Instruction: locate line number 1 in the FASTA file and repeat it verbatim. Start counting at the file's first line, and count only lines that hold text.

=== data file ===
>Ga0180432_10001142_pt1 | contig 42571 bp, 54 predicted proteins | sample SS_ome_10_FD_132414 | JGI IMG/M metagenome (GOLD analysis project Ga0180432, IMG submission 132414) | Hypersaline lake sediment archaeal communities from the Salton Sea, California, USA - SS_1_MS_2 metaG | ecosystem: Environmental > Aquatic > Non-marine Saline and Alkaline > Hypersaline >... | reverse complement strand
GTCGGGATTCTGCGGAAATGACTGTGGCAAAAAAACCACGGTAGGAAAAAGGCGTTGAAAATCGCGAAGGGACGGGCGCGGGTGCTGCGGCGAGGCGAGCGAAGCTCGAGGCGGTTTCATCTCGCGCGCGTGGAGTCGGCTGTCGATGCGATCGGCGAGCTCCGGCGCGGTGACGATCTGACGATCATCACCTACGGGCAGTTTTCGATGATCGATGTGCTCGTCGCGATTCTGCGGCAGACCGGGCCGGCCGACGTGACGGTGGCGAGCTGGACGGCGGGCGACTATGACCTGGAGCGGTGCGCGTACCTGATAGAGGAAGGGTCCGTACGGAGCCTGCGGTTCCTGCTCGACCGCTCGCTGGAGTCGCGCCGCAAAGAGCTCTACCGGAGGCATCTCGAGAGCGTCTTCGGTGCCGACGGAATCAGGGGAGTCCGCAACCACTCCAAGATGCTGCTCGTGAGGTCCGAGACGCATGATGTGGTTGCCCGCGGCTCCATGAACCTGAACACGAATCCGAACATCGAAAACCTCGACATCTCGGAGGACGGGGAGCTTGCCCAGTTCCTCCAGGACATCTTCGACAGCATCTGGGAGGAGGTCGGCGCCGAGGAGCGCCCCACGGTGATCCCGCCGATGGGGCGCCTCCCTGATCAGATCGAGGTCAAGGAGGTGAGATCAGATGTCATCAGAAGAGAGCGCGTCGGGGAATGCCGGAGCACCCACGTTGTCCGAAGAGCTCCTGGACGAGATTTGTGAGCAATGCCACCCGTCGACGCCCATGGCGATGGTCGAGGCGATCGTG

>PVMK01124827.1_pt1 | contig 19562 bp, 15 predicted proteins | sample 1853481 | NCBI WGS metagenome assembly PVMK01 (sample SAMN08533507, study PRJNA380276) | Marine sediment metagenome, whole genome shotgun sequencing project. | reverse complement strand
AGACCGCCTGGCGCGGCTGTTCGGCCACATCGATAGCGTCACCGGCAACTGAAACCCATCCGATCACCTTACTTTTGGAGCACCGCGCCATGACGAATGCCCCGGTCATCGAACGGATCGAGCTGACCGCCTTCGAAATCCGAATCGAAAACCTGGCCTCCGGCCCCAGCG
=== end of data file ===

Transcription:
>Ga0180432_10001142_pt1 | contig 42571 bp, 54 predicted proteins | sample SS_ome_10_FD_132414 | JGI IMG/M metagenome (GOLD analysis project Ga0180432, IMG submission 132414) | Hypersaline lake sediment archaeal communities from the Salton Sea, California, USA - SS_1_MS_2 metaG | ecosystem: Environmental > Aquatic > Non-marine Saline and Alkaline > Hypersaline >... | reverse complement strand